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Browner and Another EPA Power Grab



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People matter. And when the media abdicates its watchdog responsibility and climbs in bed with Green governments, the public is deprived of its right to know who’s running policy.

As we’ve written in this space, a key player in President Obama’s global warming inner circle is Climate Czar Carol Browner, the radical, socialist, highly controversial former EPA chief. The EPA’s diktat to regulate carbon dioxide bears striking similarities to Browner’s attempt in 1998 to end-run Congress and expand Title VI of the Civil Rights Act to include pollution — opening up a tsunami of discrimination lawsuits against industry for locating near minority populations.

With factories and planned manufacturing facilities suddenly stymied by “environmental racism” suits, Congress demanded the evidence justifying the agency’s expansion of power. State environmental agencies also filed FOIA requests requesting EPA data. But Browner’s EPA stonewalled. Congress only learned that the EPA had hid documents contradicting its own findings after they were leaked to the Detroit News.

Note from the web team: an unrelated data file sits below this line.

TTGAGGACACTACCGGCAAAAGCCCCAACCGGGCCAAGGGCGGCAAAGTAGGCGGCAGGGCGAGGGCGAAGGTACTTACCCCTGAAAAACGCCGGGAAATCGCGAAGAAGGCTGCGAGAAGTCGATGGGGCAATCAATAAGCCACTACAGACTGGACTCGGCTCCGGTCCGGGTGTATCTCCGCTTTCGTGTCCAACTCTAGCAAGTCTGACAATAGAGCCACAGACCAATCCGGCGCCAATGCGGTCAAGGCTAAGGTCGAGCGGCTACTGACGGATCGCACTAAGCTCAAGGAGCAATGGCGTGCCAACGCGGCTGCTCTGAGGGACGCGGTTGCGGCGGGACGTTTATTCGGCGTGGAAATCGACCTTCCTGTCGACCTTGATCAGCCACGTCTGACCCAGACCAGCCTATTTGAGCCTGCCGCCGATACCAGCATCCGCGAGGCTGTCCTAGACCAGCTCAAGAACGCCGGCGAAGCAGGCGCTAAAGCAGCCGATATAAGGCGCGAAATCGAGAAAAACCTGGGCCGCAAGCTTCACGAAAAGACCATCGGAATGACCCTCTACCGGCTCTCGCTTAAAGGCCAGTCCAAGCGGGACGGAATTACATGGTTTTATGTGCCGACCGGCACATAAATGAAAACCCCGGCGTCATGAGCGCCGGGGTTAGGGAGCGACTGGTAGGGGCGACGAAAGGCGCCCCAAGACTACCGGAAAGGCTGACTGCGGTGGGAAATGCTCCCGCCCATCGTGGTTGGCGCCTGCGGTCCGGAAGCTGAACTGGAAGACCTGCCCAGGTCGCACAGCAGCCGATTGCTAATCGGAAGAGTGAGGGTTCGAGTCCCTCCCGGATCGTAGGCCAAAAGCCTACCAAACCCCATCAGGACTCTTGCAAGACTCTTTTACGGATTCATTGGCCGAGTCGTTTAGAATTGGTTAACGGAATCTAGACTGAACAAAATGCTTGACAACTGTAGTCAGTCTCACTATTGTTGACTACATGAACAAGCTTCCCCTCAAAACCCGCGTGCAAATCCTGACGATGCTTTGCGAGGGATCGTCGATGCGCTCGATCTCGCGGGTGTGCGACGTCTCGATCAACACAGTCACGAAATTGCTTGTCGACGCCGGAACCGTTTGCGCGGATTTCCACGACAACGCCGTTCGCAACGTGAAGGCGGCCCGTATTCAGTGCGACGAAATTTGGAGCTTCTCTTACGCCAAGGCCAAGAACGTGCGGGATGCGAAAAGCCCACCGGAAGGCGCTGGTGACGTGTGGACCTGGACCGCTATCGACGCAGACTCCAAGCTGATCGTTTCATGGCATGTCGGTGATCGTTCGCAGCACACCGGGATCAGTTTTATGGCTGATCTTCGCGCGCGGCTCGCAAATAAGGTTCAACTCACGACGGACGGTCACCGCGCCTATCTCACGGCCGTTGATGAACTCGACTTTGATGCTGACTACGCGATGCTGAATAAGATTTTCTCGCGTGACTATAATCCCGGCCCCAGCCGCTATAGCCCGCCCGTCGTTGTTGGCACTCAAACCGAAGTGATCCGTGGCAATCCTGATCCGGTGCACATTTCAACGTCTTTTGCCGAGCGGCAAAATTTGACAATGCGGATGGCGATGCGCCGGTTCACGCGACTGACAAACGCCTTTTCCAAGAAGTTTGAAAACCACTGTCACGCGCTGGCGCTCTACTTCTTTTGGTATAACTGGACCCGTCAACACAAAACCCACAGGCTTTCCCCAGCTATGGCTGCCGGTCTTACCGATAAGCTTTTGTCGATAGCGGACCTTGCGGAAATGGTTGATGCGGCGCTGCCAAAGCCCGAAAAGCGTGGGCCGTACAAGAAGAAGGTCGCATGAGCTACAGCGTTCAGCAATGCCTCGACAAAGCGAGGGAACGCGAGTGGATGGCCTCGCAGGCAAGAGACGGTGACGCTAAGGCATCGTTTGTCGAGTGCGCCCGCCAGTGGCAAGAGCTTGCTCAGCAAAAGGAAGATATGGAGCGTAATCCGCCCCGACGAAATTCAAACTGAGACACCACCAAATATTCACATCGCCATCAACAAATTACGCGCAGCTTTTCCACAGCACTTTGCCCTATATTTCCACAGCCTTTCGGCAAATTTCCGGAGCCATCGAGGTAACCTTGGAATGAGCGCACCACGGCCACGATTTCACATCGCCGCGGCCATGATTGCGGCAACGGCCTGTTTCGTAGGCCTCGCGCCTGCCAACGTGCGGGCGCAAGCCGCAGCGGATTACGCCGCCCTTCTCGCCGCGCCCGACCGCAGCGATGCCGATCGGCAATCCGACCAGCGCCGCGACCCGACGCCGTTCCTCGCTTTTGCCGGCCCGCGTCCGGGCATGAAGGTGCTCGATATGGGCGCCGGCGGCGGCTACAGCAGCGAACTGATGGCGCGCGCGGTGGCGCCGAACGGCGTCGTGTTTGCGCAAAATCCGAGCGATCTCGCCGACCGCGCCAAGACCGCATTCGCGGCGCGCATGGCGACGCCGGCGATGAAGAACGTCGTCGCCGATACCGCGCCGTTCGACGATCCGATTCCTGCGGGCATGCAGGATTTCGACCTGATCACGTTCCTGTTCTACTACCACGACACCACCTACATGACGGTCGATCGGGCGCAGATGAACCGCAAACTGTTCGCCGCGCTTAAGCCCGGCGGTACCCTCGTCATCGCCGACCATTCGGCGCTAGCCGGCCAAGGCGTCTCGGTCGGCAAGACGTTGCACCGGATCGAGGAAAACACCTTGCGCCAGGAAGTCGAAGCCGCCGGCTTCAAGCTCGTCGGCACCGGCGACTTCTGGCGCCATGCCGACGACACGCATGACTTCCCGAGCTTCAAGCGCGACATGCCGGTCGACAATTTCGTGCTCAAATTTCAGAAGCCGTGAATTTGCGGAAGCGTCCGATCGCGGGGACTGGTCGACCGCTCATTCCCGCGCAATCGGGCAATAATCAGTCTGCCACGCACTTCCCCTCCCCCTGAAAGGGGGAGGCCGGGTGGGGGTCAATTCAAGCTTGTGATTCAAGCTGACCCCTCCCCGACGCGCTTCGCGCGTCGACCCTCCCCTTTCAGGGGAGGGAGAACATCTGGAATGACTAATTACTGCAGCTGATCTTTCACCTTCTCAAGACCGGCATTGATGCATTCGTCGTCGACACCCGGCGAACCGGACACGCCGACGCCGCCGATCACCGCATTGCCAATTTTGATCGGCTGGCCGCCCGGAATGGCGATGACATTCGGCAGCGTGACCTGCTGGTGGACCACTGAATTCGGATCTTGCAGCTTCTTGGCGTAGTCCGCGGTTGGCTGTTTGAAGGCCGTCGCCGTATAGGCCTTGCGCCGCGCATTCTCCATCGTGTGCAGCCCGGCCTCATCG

“The EPA is walking away from its responsibilities on disclosure,” said Rep. Joseph Knollenberg, (R-Mich.), who fought Browner’s power grab. “After all this, I don’t trust them farther than I can throw them.”

Sound familiar?

But the EPA persisted, wielding its new, self-declared powers and expanding its list of industrial targets.

Outraged, Congress cut off agency enforcement funds in the 1999 budget, restricting EPA from opening new cases derived from its self-granted Title VI powers. Though the EPA protested, the issue died with the end of the Clinton administration. “Apparently mistrust in the EPA is rarely misplaced,” said Rep. John Dingell, (D., Mich.) who today is fighting the EPA’s CO2 finding.

Now that that another radical Democratic administration is in the Oval Office, Carol Browner is back with a vengeance.



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